Bringing back great food to the family table, inspired by Lisa Caponigri
Edited by lisacap - 7/8/10 at 5:17pm
I get that kind of statement from employees from time to time.
My response always was:
Do you want to be around and take responsibility when a problem does arrise?
During a busy service you notice that you are one-shy on your 8ounce tenderloin. It's well done and you need to get it in the oven ASAP. You know you have a tenderloin cleaned and ready to be cut, just put the knife to it. You go to your meat station which is impeccable. You put your knife to it, which is impeccable. You are carrying your 8 ounce piece to the line when all of a sudden it slips out of your hands completely by accident. It hits the floor, and for a split second all time stands still.
As quickly as possible, which is usually measured in 10ths of a split second in the culinary world,you pick it up.
Now, knowing that this particular piece costs the place about 5-6 bucks, and the rest of your tenderloin is at your meat station, and all your cooks are watching, do you (a) throw it out saying "well, it's ok. I don't pay for it
(b) wash it off under cold running water, inspect it thoroughly and cook it, chastising yourself all the way for being such a clumsy oaf, or
(c)Throw it out, and tell your cooks do as I say not as I do
Sorry, but accidents happen. Yes the 3 second rule is a joke, but when it gets right down to brass tacks, you don't want to set an example that it is ok to throw out everything that hits the floor . When you are dealing with ever-rising costs, and razor thin profit margins, the garbage can can go hungry.
Thank-you Play with Fire
Could not have put it better.....I would say "get your dumb &$$ off my line and take the meat on the floor with you for your dinner!"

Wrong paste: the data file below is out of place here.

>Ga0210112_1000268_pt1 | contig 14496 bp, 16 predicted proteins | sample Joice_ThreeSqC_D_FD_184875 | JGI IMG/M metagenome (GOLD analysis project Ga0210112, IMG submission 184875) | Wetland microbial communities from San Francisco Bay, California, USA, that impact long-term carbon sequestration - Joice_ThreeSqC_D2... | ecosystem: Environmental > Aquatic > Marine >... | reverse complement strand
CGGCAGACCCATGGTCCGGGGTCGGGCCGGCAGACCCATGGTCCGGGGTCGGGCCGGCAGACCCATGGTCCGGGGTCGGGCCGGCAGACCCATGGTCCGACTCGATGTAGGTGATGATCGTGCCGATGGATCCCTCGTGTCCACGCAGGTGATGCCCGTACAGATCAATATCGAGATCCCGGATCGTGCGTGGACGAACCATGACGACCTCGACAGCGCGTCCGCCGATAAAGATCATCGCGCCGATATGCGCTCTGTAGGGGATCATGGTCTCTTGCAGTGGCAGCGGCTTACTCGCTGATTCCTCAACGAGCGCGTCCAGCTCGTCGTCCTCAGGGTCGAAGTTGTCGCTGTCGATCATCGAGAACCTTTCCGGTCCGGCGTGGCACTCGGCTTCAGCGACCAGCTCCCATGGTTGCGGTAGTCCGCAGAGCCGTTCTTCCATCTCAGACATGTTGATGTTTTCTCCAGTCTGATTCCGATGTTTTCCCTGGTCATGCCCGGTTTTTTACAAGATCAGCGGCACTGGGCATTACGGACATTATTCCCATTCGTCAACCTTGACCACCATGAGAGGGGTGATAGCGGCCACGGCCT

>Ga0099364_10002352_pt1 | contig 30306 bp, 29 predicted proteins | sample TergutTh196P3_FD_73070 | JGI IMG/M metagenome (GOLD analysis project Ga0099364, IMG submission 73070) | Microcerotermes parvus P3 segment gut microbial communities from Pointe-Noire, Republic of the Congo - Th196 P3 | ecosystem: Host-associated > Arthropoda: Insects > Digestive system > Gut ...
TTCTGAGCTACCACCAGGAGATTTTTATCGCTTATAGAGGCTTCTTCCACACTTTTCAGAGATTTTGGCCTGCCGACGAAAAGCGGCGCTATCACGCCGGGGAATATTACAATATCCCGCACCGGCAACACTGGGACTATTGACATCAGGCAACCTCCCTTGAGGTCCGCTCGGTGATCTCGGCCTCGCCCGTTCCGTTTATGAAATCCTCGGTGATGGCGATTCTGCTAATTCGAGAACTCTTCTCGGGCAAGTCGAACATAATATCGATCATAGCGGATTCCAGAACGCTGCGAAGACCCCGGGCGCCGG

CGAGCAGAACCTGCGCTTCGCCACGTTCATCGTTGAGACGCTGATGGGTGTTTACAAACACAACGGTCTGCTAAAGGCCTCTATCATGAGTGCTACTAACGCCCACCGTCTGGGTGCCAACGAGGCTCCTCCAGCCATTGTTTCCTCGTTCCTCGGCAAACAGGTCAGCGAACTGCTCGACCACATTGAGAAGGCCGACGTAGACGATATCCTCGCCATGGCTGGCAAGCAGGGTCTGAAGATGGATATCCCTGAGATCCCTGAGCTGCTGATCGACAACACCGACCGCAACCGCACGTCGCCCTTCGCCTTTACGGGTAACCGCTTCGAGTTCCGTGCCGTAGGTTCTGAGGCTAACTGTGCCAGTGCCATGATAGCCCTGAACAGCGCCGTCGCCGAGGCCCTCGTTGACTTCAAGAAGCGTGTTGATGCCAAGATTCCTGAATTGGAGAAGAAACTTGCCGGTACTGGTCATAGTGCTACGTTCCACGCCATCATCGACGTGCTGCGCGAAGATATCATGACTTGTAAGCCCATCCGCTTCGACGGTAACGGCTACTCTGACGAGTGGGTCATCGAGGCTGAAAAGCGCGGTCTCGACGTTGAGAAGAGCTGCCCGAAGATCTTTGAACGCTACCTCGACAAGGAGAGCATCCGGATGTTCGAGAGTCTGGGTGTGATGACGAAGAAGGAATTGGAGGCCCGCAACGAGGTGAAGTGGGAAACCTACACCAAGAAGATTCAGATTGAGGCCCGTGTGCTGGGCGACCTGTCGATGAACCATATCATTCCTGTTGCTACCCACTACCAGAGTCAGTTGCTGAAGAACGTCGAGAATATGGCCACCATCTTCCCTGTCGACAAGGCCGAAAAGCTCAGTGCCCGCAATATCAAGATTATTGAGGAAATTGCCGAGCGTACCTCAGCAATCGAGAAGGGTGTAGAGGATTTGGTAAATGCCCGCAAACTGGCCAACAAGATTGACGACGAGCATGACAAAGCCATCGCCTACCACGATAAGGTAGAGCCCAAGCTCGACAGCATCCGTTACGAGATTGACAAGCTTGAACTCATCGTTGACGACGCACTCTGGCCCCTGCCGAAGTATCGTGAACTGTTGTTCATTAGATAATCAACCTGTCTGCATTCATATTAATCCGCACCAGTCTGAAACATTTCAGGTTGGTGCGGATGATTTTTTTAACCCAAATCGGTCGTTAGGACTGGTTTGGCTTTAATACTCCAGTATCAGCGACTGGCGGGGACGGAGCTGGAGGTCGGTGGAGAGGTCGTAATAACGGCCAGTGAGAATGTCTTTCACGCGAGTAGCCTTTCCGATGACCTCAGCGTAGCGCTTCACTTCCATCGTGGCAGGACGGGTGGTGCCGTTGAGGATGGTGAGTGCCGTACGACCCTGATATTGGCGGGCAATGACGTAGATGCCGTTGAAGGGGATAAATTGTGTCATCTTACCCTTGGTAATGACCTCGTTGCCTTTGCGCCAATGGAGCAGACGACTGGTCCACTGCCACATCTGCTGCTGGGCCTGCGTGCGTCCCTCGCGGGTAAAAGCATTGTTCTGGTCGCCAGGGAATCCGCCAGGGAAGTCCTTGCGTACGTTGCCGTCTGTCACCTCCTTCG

I here you on that one GYPSY and to add: if the Chef did that more then once it take me less then 3 seconds to rid myself of my service at that place. I want to work with proper training not MCd's Food. On the floor and to use the word especially raw meat goes into the trash. Learn to do it right, lack of discipline is no excuse for poor performance.I know the 40-140 rule however, is there a piece of glass in your meat know from the floor that slide over from the dish room, Oh you doid'nt htink of that one did you, see how fast your go under when that happens. I'll take my chances with 6 bucks every other month.
By lowering your standards to feeding people meat off the ground, you are contributing to the problem of operating a restaurant honestly and within budget. You are contributing to the problem with that behavior.
Tell me, what happens when someone goes out for a smoke break in a back alley, gets a nice residue of fluids on their shoe, and tracks a little in on to the floor? Are you aware that it only takes about .1ml/kg of ethylene glycol to send someone to the hospital? That's 2ml for a child. Do you really want to sit and guess how much it would take to break the NOAEL and leave a customer feeling ill for the next day? Take a read through the labels on your cleaning products. Glance over the list of ingredients in pesticides. Can I wipe a little residue of that on to your meat, rinse it off, then serve it to you? As Cabotvt said, what about glass?
But you're in BC, and outside of the Vancouver area; I can't be too hard on you. I know what sort of disgusting practices are common place there, as it's where I grew up. Customers don't hit you with a lawsuit nearly so quickly as in the US, so nobody sues for dangerous food. I can't count the number of horror stories from kitchens that I heard growing up that didn't end with people out of their job and a place shut down. Glass in the food, strange puddles of toxic gunk, cooked burgers scooped off the floor, cardboard attached to fried frozen food, rotten meat being served up, the list goes on. I am actually more frightened of the food in most of small town BC than what I'd get off a taco truck in Idaho. Please, do your part to try to raise these standards; don't give in to the crap that goes on.
Would you EAT it or FEED it to YOUR MOM? Studies have been done on this so called 3 second rule and contrary to what you may have been told . The bacteria count after 3 seconds was almost as high as something on floor for 10 minutes. Keeping in mind 10 minute one has been out of fridge longer.
Over 50 years in food service business 35 as Ex Chef. Specializing in Volume upscale Catering both on and off premise .(former Exec. Chef in the largest on premise caterer in US with 17 Million Dollars per year annual volume).
Well versed in all facets of Continental Cuisine...
I've heard the same thing about the bowls of open dinner mints you see on your way out of some places. That was just disgusting!